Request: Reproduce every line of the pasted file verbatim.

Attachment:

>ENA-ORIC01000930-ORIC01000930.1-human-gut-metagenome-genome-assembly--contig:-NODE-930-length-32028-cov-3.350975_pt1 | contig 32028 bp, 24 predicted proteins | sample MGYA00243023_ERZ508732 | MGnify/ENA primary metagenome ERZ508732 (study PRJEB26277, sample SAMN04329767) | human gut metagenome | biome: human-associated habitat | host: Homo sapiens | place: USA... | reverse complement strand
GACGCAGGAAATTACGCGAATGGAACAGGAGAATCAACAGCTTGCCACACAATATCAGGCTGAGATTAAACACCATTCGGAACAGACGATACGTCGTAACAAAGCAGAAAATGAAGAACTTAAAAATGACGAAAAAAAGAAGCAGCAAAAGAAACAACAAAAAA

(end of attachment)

>ENA-ORIC01000930-ORIC01000930.1-human-gut-metagenome-genome-assembly--contig:-NODE-930-length-32028-cov-3.350975_pt1 | contig 32028 bp, 24 predicted proteins | sample MGYA00243023_ERZ508732 | MGnify/ENA primary metagenome ERZ508732 (study PRJEB26277, sample SAMN04329767) | human gut metagenome | biome: human-associated habitat | host: Homo sapiens | place: USA... | reverse complement strand
GACGCAGGAAATTACGCGAATGGAACAGGAGAATCAACAGCTTGCCACACAATATCAGGCTGAGATTAAACACCATTCGGAACAGACGATACGTCGTAACAAAGCAGAAAATGAAGAACTTAAAAATGACGAAAAAAAGAAGCAGCAAAAGAAACAACAAAAAA